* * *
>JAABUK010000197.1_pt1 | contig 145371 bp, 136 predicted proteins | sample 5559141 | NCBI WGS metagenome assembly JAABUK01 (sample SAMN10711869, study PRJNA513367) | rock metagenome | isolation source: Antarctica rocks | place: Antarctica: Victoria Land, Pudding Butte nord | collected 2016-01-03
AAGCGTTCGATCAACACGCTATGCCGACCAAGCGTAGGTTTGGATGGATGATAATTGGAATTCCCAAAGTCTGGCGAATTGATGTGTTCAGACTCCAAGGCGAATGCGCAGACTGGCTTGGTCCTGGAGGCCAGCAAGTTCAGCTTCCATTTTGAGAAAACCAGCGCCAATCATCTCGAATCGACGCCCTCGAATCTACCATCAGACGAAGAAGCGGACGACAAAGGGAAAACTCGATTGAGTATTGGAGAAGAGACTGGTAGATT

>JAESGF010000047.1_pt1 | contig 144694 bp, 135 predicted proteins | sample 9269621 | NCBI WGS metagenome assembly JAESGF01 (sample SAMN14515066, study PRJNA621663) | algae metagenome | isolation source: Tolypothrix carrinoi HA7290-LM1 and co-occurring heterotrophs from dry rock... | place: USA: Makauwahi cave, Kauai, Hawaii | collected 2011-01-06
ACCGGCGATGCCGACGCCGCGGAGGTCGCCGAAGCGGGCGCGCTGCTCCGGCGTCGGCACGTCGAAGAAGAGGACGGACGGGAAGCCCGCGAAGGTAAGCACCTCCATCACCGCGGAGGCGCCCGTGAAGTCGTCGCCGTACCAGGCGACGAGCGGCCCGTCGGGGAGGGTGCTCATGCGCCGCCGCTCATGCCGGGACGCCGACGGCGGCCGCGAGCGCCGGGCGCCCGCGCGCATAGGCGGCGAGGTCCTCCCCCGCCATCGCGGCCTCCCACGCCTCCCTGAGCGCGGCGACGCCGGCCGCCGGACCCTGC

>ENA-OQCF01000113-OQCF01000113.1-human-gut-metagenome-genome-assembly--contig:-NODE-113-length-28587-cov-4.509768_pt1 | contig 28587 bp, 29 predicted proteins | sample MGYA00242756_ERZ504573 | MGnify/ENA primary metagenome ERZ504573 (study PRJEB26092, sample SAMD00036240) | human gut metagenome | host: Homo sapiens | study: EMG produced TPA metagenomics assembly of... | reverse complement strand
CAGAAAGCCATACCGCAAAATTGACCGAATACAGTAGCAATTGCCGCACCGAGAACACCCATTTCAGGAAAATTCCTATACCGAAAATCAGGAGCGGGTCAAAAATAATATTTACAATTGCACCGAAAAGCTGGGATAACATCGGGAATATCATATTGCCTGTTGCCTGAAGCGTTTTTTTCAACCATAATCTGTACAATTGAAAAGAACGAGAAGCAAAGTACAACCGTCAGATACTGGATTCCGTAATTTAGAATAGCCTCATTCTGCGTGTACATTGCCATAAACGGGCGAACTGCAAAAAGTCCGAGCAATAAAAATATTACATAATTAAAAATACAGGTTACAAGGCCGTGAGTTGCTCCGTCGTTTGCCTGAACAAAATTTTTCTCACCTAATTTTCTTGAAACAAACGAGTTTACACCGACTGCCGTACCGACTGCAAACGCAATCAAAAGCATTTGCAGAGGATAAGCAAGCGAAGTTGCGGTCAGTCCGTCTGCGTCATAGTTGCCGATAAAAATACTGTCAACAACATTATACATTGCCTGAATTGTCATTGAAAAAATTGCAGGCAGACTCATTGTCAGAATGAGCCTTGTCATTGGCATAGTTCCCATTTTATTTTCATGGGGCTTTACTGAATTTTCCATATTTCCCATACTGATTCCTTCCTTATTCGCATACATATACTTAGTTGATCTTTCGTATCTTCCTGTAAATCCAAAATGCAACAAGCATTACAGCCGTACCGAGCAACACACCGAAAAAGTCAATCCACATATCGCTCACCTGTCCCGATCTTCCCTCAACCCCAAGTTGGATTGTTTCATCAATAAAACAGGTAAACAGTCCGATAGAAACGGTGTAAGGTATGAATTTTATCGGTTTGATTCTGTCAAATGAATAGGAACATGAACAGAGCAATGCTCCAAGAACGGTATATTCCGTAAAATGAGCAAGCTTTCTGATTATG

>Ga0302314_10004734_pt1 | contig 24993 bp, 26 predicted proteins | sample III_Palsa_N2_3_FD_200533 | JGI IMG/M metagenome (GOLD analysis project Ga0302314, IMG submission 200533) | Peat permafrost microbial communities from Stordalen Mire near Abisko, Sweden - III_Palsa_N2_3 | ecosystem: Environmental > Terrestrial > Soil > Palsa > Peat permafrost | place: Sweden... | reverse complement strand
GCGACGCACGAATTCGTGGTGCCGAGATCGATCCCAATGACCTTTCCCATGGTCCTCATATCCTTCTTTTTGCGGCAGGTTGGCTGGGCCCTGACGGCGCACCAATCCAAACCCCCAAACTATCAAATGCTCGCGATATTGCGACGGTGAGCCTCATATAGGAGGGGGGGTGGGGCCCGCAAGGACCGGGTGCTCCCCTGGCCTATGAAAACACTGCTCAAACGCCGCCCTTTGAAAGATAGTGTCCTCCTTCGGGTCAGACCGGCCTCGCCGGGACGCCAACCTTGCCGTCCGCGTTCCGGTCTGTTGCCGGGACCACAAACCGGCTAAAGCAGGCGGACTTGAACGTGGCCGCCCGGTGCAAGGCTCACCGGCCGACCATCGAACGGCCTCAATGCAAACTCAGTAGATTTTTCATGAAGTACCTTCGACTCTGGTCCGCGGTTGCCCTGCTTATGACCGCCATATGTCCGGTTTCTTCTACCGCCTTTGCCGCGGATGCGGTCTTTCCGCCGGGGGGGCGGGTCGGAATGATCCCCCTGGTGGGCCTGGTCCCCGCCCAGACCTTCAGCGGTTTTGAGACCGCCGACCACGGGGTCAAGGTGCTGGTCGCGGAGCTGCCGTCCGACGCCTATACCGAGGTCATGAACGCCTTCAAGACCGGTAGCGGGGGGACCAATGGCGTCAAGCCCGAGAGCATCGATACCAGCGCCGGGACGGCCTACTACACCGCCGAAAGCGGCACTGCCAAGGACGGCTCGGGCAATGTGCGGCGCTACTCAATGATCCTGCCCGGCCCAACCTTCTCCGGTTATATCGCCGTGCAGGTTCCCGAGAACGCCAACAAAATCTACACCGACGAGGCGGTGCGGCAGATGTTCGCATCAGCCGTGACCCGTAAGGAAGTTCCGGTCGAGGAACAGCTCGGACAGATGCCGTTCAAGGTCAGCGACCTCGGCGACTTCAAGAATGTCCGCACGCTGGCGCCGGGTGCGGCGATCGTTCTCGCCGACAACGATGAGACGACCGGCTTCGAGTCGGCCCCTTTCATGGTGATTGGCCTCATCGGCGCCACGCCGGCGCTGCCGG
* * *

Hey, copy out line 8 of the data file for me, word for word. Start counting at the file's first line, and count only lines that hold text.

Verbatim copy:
GCGACGCACGAATTCGTGGTGCCGAGATCGATCCCAATGACCTTTCCCATGGTCCTCATATCCTTCTTTTTGCGGCAGGTTGGCTGGGCCCTGACGGCGCACCAATCCAAACCCCCAAACTATCAAATGCTCGCGATATTGCGACGGTGAGCCTCATATAGGAGGGGGGGTGGGGCCCGCAAGGACCGGGTGCTCCCCTGGCCTATGAAAACACTGCTCAAACGCCGCCCTTTGAAAGATAGTGTCCTCCTTCGGGTCAGACCGGCCTCGCCGGGACGCCAACCTTGCCGTCCGCGTTCCGGTCTGTTGCCGGGACCACAAACCGGCTAAAGCAGGCGGACTTGAACGTGGCCGCCCGGTGCAAGGCTCACCGGCCGACCATCGAACGGCCTCAATGCAAACTCAGTAGATTTTTCATGAAGTACCTTCGACTCTGGTCCGCGGTTGCCCTGCTTATGACCGCCATATGTCCGGTTTCTTCTACCGCCTTTGCCGCGGATGCGGTCTTTCCGCCGGGGGGGCGGGTCGGAATGATCCCCCTGGTGGGCCTGGTCCCCGCCCAGACCTTCAGCGGTTTTGAGACCGCCGACCACGGGGTCAAGGTGCTGGTCGCGGAGCTGCCGTCCGACGCCTATACCGAGGTCATGAACGCCTTCAAGACCGGTAGCGGGGGGACCAATGGCGTCAAGCCCGAGAGCATCGATACCAGCGCCGGGACGGCCTACTACACCGCCGAAAGCGGCACTGCCAAGGACGGCTCGGGCAATGTGCGGCGCTACTCAATGATCCTGCCCGGCCCAACCTTCTCCGGTTATATCGCCGTGCAGGTTCCCGAGAACGCCAACAAAATCTACACCGACGAGGCGGTGCGGCAGATGTTCGCATCAGCCGTGACCCGTAAGGAAGTTCCGGTCGAGGAACAGCTCGGACAGATGCCGTTCAAGGTCAGCGACCTCGGCGACTTCAAGAATGTCCGCACGCTGGCGCCGGGTGCGGCGATCGTTCTCGCCGACAACGATGAGACGACCGGCTTCGAGTCGGCCCCTTTCATGGTGATTGGCCTCATCGGCGCCACGCCGGCGCTGCCGG